World Continues to Lose Forests, But at a Slower Rate

ROME, Italy, November 15, 2005 (ENS) - The most comprehensive assessment of the world's forests and forestry to date finds that every year about 13 million hectares (32 million acres) are lost due to deforestation. The latest report of the UN agency responsible for monitoring forest lands finds that at the same time, the rate of net forest loss is slowing down due to new planting and natural expansion of existing forests.

The UN Food and Agricultural Organization (FAO) said Monday that forests now cover nearly four billion hectares or 30 percent of the world's land area, but 10 countries - Australia, Brazil, Canada, China, the Democratic Republic of the Congo, India, Indonesia, Peru, Russia, and the United States - account for two-thirds of all forest area.

Eighty-four percent of the world’s forests are publicly owned, but private ownership is on the rise. And more than 300 million hectares of forests are designated for soil and water conservation.

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A nomadic Penan elder and his grandson examine a stump in Sarawak, Malaysia on the island of Borneo. The Penan have suffered since large-scale logging began in the 1960s, much of it on Penan traditional land. (Photo courtesy Greenpeace)
These are some of the key findings of the Global Forest Resources Assessment 2005, covering forested lands, their uses and value in 229 countries and territories between 1990 and 2005.

“This assessment allows us to gauge the important role of the world's forest resources in fulfilling the Millennium Development Goals, in particular in meeting the targets set for reducing poverty and ensuring a sustainable global environment," said Hosny El-Lakany, assistant director-general of the FAO Forestry Department.

The FAO has been coordinating global forest assessments every five years since 1946.

"It provides a comprehensive update on how we manage and use our forests, and shows that while good progress is being made in many places, unfortunately forest resources are still being lost or degraded at an alarmingly high rate,” said El-Lakany.

The annual net loss of forest area between 2000 and 2005 was 7.3 million hectares per year – an area about the size of Sierra Leone or Panama.

That figure is down from an estimated 8.9 million hectares per year between 1990 and 2000. This is equivalent to a net loss of 0.18 percent of the world's forests annually.

South America suffered the largest net loss of forests between 2000 and 2005 - around 4.3 million hectares per year - followed by Africa, which lost 4.0 million hectares annually, according to FAO.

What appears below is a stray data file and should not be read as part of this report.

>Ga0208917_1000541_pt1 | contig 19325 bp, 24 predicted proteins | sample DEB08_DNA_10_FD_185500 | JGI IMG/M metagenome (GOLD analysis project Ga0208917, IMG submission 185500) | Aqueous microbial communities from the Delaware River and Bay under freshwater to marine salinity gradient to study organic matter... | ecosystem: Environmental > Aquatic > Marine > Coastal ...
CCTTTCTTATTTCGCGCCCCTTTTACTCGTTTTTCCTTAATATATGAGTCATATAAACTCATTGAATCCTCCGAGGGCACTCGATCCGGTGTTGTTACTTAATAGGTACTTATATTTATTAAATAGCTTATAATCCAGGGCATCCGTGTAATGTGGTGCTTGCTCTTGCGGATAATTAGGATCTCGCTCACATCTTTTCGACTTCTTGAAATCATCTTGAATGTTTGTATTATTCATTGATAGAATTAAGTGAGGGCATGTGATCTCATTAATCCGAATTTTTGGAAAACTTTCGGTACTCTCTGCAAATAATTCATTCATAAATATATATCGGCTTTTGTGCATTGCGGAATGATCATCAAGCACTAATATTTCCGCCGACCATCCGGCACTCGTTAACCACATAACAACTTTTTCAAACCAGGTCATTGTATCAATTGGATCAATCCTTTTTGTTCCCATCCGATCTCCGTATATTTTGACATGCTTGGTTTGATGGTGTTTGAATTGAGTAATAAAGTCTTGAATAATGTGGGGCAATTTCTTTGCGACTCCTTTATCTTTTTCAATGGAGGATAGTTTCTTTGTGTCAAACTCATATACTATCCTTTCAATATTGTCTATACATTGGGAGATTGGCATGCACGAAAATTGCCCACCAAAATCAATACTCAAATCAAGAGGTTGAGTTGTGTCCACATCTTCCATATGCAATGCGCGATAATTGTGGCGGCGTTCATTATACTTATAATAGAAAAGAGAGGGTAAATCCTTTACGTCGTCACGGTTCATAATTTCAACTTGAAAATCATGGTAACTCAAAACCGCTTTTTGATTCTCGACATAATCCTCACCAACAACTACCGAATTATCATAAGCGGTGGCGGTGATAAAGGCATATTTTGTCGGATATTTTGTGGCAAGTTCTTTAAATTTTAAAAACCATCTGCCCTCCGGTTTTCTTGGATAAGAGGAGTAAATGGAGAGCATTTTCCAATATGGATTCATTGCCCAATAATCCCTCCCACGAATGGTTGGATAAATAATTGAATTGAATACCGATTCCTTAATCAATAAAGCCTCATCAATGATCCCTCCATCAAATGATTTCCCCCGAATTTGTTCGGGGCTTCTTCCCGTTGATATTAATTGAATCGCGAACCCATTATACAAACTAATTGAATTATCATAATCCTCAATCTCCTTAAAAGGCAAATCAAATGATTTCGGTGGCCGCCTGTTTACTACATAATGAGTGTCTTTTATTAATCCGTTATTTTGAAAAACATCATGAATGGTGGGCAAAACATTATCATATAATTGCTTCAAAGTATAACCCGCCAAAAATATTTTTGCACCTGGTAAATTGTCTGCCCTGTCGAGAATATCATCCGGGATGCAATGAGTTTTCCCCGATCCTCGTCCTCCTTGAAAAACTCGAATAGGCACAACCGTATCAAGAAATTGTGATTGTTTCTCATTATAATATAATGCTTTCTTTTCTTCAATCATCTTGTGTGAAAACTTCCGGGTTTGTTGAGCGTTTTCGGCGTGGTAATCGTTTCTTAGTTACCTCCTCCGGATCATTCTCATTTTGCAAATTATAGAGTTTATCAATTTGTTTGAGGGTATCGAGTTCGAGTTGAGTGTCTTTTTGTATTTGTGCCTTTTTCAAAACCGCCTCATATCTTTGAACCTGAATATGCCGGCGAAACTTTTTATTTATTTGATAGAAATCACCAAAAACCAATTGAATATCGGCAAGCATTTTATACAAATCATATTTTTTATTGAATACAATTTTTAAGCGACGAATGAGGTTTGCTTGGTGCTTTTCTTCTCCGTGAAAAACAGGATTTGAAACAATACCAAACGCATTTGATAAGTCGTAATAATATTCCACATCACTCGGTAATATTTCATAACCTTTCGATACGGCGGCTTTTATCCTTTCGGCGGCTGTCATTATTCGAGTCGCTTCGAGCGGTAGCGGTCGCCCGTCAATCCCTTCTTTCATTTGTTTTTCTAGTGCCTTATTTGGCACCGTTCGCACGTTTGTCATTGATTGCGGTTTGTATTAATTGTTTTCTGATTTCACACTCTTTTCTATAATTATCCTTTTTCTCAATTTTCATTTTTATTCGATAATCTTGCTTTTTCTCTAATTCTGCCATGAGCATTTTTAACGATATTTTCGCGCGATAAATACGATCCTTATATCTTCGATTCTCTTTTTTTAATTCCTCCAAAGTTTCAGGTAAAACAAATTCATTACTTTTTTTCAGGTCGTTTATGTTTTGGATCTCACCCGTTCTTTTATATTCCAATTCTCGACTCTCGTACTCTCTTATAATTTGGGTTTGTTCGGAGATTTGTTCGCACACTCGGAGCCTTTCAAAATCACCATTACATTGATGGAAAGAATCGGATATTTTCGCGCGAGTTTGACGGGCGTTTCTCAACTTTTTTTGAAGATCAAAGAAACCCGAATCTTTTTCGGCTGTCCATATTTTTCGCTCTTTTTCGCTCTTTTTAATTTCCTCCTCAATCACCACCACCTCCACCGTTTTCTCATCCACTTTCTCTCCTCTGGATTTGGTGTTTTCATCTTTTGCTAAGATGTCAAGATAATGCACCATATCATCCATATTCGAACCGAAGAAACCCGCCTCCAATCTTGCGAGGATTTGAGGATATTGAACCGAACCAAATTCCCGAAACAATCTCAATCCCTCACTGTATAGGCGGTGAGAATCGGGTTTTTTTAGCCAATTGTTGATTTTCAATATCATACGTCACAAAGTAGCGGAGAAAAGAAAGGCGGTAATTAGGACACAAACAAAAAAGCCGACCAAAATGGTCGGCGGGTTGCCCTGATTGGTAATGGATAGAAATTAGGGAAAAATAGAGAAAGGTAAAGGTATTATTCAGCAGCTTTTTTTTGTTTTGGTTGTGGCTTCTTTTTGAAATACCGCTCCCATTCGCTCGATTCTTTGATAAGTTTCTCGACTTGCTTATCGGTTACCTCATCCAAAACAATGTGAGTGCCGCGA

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Logging has taken half the old growth trees in Alberta, Canada's Castle Wilderness. (Photo courtesy Castle Wilderness)
Oceania had a net loss of 356,000 hectares per year in 2000-2005, while North and Central America together had a net loss of 333,000 hectares per year.

Asia moved from a net loss of around 800,000 hectares per year in the 1990s to a net gain of one million hectares per year between 2000 and 2005, primarily as a result of large-scale afforestation reported by China.

Forest areas in Europe continued to expand, although at a slower rate than in the 1990s.

The data for the report was provided to FAO by national governments and resource assessment specialists, with more than 800 people involved in the entire process, including 172 national assessment teams, according to Mette Lřyche Wilkie, who coordinated the effort.

"The outcome of this global partnership is better data, a more transparent reporting process and enhanced capacity to analyze and report on forests and forest resources,” she said, adding that the findings will support decision-making on the issue.

Primary forests with no visible signs of past or present human activities account for 36 percent of the world's total forest area, but these primary forests are being lost or modified at a rate of six million hectares a year through deforestation or selective logging.

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Logging to clear land for agriculture continues to threaten the Brazilian rainforest. (Photo courtesy NASA)
While most forests are managed for multiple uses, this year's Forest Resources Assessment found that 11 percent are designated for the conservation of biological diversity, and such areas have increased by an estimated 96 million hectares since 1990.

Around 10 million people are employed in forest management and conservation worldwide.

Selective logging is not necessarily destructive and can be done with low impact on the remaining forests, if the proper techniques are applied, FAO said November 3.

Researchers at Stanford University have been able to determine from satellite data the extent of selective logging in the Amazon forests, which had previously been missed in other assessments, said Wulf Killmann, director of the FAO's Forest Products and Economics Division.

"The approach developed by the researchers helps to monitor the impacts of logging in the Amazon and shows us where forests are harvested unsustainably," Killmann said. "However, selective logging is not in principle that destructive. Sound logging practices allows the use of the forest without losing it or risking its regenerative capacity."